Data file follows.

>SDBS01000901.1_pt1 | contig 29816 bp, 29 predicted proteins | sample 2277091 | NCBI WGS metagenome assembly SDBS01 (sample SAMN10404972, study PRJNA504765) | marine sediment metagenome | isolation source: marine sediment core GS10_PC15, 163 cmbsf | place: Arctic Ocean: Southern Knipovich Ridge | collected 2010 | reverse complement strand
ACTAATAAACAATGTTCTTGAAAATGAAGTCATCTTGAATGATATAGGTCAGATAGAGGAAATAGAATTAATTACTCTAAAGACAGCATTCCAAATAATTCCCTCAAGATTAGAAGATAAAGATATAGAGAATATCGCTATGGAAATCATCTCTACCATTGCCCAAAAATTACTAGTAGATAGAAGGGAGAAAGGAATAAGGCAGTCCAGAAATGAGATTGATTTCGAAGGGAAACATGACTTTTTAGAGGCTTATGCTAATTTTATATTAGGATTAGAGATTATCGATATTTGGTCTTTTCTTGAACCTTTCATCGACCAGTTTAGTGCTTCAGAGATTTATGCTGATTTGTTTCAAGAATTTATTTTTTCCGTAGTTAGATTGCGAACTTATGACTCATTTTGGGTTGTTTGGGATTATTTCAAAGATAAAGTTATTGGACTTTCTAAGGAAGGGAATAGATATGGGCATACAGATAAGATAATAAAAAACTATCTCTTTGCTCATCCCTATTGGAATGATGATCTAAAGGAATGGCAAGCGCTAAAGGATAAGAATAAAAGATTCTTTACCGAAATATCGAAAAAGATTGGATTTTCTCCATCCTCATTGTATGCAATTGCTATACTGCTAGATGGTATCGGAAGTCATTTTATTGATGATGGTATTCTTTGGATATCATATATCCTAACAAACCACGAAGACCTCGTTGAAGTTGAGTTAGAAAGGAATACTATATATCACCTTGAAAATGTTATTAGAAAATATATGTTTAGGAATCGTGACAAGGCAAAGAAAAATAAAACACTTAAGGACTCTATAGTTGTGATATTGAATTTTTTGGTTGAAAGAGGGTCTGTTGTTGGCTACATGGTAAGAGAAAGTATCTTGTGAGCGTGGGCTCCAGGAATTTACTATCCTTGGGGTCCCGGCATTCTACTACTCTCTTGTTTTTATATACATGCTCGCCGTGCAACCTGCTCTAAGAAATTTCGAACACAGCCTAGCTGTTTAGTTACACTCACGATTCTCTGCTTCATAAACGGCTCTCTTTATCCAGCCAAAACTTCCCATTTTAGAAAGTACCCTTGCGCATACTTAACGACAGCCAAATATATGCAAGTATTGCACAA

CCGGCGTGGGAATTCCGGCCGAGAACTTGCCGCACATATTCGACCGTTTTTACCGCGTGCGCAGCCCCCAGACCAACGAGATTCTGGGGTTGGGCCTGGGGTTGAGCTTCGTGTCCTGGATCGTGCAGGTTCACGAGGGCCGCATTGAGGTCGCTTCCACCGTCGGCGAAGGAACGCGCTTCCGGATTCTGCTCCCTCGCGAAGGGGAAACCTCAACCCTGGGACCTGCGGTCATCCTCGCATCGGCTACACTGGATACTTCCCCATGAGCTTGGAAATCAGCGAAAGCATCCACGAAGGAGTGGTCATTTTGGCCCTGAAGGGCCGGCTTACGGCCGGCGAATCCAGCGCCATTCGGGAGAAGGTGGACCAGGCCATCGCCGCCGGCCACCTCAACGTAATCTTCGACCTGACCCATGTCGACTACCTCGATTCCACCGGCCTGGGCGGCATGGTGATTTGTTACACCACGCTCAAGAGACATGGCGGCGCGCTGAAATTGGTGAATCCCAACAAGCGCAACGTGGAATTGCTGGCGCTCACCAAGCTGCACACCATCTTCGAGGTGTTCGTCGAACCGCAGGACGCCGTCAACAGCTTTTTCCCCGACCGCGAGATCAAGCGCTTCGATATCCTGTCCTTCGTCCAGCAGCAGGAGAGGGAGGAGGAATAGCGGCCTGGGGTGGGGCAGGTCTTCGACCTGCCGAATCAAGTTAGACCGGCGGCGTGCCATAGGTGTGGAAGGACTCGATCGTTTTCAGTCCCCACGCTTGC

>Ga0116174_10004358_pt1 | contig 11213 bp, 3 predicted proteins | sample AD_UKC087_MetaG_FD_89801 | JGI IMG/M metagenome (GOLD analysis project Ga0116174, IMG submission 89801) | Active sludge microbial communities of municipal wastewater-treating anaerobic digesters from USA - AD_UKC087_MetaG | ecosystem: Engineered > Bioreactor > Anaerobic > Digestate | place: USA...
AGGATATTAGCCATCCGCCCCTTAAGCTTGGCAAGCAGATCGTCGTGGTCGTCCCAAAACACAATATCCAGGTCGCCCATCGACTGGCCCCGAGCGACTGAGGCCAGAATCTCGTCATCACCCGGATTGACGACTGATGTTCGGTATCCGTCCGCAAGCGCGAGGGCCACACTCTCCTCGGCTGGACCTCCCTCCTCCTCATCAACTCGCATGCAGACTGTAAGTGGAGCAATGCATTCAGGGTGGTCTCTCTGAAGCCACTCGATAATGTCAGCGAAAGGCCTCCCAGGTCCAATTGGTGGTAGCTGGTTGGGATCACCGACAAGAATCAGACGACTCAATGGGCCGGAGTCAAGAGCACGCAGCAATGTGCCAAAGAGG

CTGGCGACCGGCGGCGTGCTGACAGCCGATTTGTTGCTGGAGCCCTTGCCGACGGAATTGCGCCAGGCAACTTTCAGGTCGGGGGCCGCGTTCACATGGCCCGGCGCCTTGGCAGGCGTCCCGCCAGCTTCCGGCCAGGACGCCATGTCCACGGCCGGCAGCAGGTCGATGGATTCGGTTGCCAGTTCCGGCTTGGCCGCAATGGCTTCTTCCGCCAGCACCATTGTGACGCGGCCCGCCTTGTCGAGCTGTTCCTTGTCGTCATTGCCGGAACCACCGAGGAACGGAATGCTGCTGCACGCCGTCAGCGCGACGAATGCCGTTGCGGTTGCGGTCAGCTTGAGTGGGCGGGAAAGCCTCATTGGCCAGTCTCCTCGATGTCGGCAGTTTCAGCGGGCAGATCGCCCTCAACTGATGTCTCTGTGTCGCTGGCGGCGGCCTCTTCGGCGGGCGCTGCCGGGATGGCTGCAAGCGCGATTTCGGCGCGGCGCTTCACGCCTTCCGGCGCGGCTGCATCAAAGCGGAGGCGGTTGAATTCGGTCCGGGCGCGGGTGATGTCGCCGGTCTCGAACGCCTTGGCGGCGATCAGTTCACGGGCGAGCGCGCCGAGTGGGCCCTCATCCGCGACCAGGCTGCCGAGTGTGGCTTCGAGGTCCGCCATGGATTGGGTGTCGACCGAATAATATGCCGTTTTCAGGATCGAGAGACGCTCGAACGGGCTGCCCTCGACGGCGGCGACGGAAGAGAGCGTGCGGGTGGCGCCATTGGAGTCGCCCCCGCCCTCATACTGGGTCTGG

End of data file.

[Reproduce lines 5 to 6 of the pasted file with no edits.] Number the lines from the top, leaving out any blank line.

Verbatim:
AGGATATTAGCCATCCGCCCCTTAAGCTTGGCAAGCAGATCGTCGTGGTCGTCCCAAAACACAATATCCAGGTCGCCCATCGACTGGCCCCGAGCGACTGAGGCCAGAATCTCGTCATCACCCGGATTGACGACTGATGTTCGGTATCCGTCCGCAAGCGCGAGGGCCACACTCTCCTCGGCTGGACCTCCCTCCTCCTCATCAACTCGCATGCAGACTGTAAGTGGAGCAATGCATTCAGGGTGGTCTCTCTGAAGCCACTCGATAATGTCAGCGAAAGGCCTCCCAGGTCCAATTGGTGGTAGCTGGTTGGGATCACCGACAAGAATCAGACGACTCAATGGGCCGGAGTCAAGAGCACGCAGCAATGTGCCAAAGAGG

CTGGCGACCGGCGGCGTGCTGACAGCCGATTTGTTGCTGGAGCCCTTGCCGACGGAATTGCGCCAGGCAACTTTCAGGTCGGGGGCCGCGTTCACATGGCCCGGCGCCTTGGCAGGCGTCCCGCCAGCTTCCGGCCAGGACGCCATGTCCACGGCCGGCAGCAGGTCGATGGATTCGGTTGCCAGTTCCGGCTTGGCCGCAATGGCTTCTTCCGCCAGCACCATTGTGACGCGGCCCGCCTTGTCGAGCTGTTCCTTGTCGTCATTGCCGGAACCACCGAGGAACGGAATGCTGCTGCACGCCGTCAGCGCGACGAATGCCGTTGCGGTTGCGGTCAGCTTGAGTGGGCGGGAAAGCCTCATTGGCCAGTCTCCTCGATGTCGGCAGTTTCAGCGGGCAGATCGCCCTCAACTGATGTCTCTGTGTCGCTGGCGGCGGCCTCTTCGGCGGGCGCTGCCGGGATGGCTGCAAGCGCGATTTCGGCGCGGCGCTTCACGCCTTCCGGCGCGGCTGCATCAAAGCGGAGGCGGTTGAATTCGGTCCGGGCGCGGGTGATGTCGCCGGTCTCGAACGCCTTGGCGGCGATCAGTTCACGGGCGAGCGCGCCGAGTGGGCCCTCATCCGCGACCAGGCTGCCGAGTGTGGCTTCGAGGTCCGCCATGGATTGGGTGTCGACCGAATAATATGCCGTTTTCAGGATCGAGAGACGCTCGAACGGGCTGCCCTCGACGGCGGCGACGGAAGAGAGCGTGCGGGTGGCGCCATTGGAGTCGCCCCCGCCCTCATACTGGGTCTGG